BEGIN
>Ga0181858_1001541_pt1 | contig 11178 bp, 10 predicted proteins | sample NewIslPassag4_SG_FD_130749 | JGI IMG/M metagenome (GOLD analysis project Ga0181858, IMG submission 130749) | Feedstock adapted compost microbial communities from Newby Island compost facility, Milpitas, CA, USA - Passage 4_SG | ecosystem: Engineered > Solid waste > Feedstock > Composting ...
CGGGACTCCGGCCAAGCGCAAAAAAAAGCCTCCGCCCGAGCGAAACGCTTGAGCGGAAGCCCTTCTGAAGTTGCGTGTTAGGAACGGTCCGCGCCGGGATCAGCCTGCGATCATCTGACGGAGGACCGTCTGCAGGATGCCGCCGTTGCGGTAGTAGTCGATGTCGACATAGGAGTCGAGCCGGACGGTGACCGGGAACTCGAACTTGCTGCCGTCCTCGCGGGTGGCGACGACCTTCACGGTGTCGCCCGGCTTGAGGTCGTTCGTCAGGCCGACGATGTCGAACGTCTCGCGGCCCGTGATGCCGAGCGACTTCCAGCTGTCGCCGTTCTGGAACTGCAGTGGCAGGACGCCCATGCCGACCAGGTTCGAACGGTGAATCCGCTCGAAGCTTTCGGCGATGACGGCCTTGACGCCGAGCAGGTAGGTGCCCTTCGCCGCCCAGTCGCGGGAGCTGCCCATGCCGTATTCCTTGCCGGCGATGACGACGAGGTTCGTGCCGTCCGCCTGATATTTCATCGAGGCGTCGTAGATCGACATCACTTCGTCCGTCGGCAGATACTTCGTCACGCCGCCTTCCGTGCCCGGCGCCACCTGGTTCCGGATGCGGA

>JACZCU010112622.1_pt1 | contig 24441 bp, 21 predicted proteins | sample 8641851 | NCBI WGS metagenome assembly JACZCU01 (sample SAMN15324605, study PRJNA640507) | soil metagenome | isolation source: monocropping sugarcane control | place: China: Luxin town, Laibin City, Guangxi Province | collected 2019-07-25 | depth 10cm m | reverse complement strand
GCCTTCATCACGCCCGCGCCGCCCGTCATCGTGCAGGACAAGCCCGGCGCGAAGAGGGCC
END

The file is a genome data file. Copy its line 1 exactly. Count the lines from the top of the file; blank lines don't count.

>Ga0181858_1001541_pt1 | contig 11178 bp, 10 predicted proteins | sample NewIslPassag4_SG_FD_130749 | JGI IMG/M metagenome (GOLD analysis project Ga0181858, IMG submission 130749) | Feedstock adapted compost microbial communities from Newby Island compost facility, Milpitas, CA, USA - Passage 4_SG | ecosystem: Engineered > Solid waste > Feedstock > Composting ...